Injuries in the workplace are not uncommon and some of the facts presented here may come as a shock to those who are reading.
According to the HSE, last year in the UK over 1.2 million people were reported to be suffering from a work related illness. On top of this, 144 people were killed at work during the 2014/15 period. Injury and work related illness has cost on average, a total of £14.3 billion per year. That equates to an average of over £70 billion in costs in the space of just 5 years.
During the 2015 period, 27.3 million days were lost due to work related illness and injury.
It is estimated that around 13,000 people die each year from work related illnesses that were caused by harmful dust or chemicals at work, such as asbestos. 8000 of these deaths per year are related to cancer developed from poor working environments. Prolonged exposure to harmful chemicals will cause damage, which can develop over years. Many people are dying now due to the chemicals and dust they were exposed to at work. Thankfully, health and safety is a lot stricter now than it ever was, which means we will see a big reduction of work related deaths in the future .
COPD, also known as, Chronic Obstructive Pulmonary Disease, is one of the biggest killers caused by work. This disease develops from being exposed to harmful vapours, gases, dust and fumes. Asbestos related deaths were by far the biggest cause of death in the workplace. Harmful asbestos can become lodged in the lungs, which can cause breathing problems and develop cancer.
In 2014, over 230,000 people were suffering from depression or anxiety illnesses. It is estimated that depression related illnesses cost around £9 billion a year.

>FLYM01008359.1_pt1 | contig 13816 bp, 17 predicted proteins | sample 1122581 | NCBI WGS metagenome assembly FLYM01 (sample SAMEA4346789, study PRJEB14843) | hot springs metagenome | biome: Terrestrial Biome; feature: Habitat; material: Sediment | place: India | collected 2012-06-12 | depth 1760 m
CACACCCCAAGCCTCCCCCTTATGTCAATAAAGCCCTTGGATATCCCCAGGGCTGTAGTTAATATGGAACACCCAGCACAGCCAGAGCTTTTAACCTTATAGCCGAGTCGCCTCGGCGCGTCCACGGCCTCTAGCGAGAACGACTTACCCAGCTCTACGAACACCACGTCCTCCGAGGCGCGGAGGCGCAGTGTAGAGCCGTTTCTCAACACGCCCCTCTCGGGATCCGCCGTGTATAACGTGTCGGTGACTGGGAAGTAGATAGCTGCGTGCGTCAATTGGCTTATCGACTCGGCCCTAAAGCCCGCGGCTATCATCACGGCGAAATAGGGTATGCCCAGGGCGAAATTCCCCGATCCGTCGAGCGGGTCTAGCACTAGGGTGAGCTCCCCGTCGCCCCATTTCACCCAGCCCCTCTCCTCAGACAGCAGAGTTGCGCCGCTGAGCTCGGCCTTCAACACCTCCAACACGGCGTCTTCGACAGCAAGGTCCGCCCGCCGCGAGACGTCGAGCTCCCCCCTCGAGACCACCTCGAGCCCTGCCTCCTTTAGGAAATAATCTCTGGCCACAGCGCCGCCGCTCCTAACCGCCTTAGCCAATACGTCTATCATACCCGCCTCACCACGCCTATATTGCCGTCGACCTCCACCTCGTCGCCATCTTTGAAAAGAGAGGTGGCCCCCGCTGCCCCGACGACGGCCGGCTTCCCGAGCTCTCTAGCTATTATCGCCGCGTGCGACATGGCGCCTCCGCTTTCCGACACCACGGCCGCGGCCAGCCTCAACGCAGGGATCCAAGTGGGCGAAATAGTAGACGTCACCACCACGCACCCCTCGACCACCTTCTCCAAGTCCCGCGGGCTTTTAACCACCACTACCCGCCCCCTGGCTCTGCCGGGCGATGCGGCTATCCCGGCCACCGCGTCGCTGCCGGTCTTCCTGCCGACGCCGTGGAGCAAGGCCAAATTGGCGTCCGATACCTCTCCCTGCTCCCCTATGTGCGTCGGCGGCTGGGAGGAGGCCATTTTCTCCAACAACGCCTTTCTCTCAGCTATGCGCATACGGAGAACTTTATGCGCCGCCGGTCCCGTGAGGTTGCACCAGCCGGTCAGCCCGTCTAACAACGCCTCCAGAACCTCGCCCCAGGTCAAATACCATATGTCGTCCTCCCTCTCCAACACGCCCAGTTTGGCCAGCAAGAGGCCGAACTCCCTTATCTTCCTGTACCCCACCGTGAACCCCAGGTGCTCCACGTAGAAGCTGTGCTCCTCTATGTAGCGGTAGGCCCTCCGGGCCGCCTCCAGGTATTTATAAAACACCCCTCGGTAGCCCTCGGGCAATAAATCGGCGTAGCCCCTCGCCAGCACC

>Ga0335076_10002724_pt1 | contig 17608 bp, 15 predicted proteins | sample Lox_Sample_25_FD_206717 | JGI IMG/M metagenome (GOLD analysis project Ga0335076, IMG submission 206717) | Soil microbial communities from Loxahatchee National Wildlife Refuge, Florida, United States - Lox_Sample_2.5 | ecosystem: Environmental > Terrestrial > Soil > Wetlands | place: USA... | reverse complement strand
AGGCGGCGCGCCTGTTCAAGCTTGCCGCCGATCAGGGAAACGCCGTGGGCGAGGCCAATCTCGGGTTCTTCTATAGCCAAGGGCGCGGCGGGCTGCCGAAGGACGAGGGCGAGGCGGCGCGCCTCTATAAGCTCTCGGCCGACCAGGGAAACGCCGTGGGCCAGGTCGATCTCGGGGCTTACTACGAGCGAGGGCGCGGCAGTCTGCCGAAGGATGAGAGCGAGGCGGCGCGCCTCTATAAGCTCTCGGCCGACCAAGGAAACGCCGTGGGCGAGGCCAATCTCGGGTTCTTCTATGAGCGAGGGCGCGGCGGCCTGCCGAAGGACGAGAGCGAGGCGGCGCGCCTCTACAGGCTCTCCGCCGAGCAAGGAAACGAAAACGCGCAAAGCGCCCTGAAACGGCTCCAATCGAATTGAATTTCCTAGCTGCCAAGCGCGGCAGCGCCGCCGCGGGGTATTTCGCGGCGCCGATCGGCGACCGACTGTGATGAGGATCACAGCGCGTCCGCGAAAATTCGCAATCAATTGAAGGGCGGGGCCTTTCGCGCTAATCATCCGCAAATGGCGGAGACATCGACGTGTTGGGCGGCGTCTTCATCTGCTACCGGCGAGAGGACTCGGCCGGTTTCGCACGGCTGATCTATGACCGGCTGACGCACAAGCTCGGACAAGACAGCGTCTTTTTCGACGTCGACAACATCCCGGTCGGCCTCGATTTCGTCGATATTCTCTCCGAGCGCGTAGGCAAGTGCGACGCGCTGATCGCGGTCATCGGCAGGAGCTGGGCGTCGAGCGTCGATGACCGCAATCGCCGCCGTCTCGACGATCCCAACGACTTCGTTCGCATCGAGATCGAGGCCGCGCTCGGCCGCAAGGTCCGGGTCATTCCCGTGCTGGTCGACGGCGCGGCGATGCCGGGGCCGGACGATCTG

Dependant on your workplace, you may be more prone to illness than others. Did you know that bakers and vehicle paint sprayers are more likely to develop asthma, where as hairdressers, florists and barbers are more likely to get a skin disease such as dermatitis.
Over the last 20 years, fatalities in the workplace have reduced greatly each year, however since 2009 the trend has not continued this way.
Workplace risks are not just physical as many can be psychosocial. Psychosocial risks include dealing with difficult customers, time pressure, job insecurity or long and irregular hours. These risks can put a strain on a persons mentality and wellbeing.
WHAT ARE THE MOST COMMON INJURIES AT WORK?
In regards to injury within a workplace, the most common accidents are slips, trips, electrical and poor manual handling / lifting.
The most common injuries are strains, sprains , neck/back/head injury and RSI. RSI stands for repetitive strain injury and is common in many workplaces, including offices. People in offices are prone to RSI if their job involves a lot of repetitive tasks such as typing. RSI, in severe cases, can stop a person from working all together.
Slips and falls make up a lot of the accidents at work. Advances in health and safety aim to decrease the number of accidents. Special regulations mean that slippery floors must be marked by safety signs to warn a passer by that the floor poses a potential risk. Incorrect posture whilst lifting is also a reason for injury. It is essential for any employer to teach their staff the correct way to handle goods manually. People without correct training on how to lift objects can easily cause stress on their back or neck, which can result in serious injury.
Most injuries at work are caused by improper training, unsafe environments or job pressure. Some employers may put pressure on staff to get work done. This pressure can lead to cutting corners, which can be fatal. For example, a worker could not put his helmet on to save time, which would prove to be very unsafe.
HOW CAN INJURIES BE AVOIDED AT WORK?
There are many ways to avoid an injury at work. A common way is via education. New regulations and standards in health and safety mean that workplaces are a lot safer than they once were as workers are now protected by law. It is an employers responsibility to ensure that an environment is safe to work in and that all employees have the correct PPE to remain safe. Incorrect training methods can lead to accidents, which can be life threatening.